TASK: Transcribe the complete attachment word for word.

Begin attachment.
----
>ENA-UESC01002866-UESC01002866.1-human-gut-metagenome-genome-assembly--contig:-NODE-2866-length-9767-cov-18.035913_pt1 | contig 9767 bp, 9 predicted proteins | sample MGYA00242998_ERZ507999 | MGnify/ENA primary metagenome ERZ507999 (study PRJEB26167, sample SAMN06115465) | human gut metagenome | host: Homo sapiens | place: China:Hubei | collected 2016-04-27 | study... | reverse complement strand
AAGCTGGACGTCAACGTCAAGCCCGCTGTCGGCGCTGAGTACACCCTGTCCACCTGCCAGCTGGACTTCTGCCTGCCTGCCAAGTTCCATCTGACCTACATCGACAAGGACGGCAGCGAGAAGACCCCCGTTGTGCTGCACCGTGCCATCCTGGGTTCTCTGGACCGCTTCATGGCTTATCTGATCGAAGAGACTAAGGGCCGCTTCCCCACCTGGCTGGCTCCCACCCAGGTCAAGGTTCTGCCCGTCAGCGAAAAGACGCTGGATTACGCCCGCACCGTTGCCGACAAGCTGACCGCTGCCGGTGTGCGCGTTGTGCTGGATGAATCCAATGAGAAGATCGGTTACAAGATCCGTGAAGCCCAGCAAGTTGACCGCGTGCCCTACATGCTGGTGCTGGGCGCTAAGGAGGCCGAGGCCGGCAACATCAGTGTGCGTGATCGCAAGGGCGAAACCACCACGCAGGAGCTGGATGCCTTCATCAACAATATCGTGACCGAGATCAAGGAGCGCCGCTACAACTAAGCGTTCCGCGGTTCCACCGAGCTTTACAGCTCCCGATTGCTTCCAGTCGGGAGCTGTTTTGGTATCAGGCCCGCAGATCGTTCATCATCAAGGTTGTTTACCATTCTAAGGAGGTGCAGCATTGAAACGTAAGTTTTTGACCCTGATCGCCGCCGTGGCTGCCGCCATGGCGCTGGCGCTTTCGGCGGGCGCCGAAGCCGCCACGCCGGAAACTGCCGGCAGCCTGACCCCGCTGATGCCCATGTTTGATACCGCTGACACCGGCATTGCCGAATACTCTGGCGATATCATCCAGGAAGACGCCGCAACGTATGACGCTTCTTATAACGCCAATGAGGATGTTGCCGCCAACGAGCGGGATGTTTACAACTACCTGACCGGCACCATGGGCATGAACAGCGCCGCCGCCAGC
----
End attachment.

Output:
>ENA-UESC01002866-UESC01002866.1-human-gut-metagenome-genome-assembly--contig:-NODE-2866-length-9767-cov-18.035913_pt1 | contig 9767 bp, 9 predicted proteins | sample MGYA00242998_ERZ507999 | MGnify/ENA primary metagenome ERZ507999 (study PRJEB26167, sample SAMN06115465) | human gut metagenome | host: Homo sapiens | place: China:Hubei | collected 2016-04-27 | study... | reverse complement strand
AAGCTGGACGTCAACGTCAAGCCCGCTGTCGGCGCTGAGTACACCCTGTCCACCTGCCAGCTGGACTTCTGCCTGCCTGCCAAGTTCCATCTGACCTACATCGACAAGGACGGCAGCGAGAAGACCCCCGTTGTGCTGCACCGTGCCATCCTGGGTTCTCTGGACCGCTTCATGGCTTATCTGATCGAAGAGACTAAGGGCCGCTTCCCCACCTGGCTGGCTCCCACCCAGGTCAAGGTTCTGCCCGTCAGCGAAAAGACGCTGGATTACGCCCGCACCGTTGCCGACAAGCTGACCGCTGCCGGTGTGCGCGTTGTGCTGGATGAATCCAATGAGAAGATCGGTTACAAGATCCGTGAAGCCCAGCAAGTTGACCGCGTGCCCTACATGCTGGTGCTGGGCGCTAAGGAGGCCGAGGCCGGCAACATCAGTGTGCGTGATCGCAAGGGCGAAACCACCACGCAGGAGCTGGATGCCTTCATCAACAATATCGTGACCGAGATCAAGGAGCGCCGCTACAACTAAGCGTTCCGCGGTTCCACCGAGCTTTACAGCTCCCGATTGCTTCCAGTCGGGAGCTGTTTTGGTATCAGGCCCGCAGATCGTTCATCATCAAGGTTGTTTACCATTCTAAGGAGGTGCAGCATTGAAACGTAAGTTTTTGACCCTGATCGCCGCCGTGGCTGCCGCCATGGCGCTGGCGCTTTCGGCGGGCGCCGAAGCCGCCACGCCGGAAACTGCCGGCAGCCTGACCCCGCTGATGCCCATGTTTGATACCGCTGACACCGGCATTGCCGAATACTCTGGCGATATCATCCAGGAAGACGCCGCAACGTATGACGCTTCTTATAACGCCAATGAGGATGTTGCCGCCAACGAGCGGGATGTTTACAACTACCTGACCGGCACCATGGGCATGAACAGCGCCGCCGCCAGC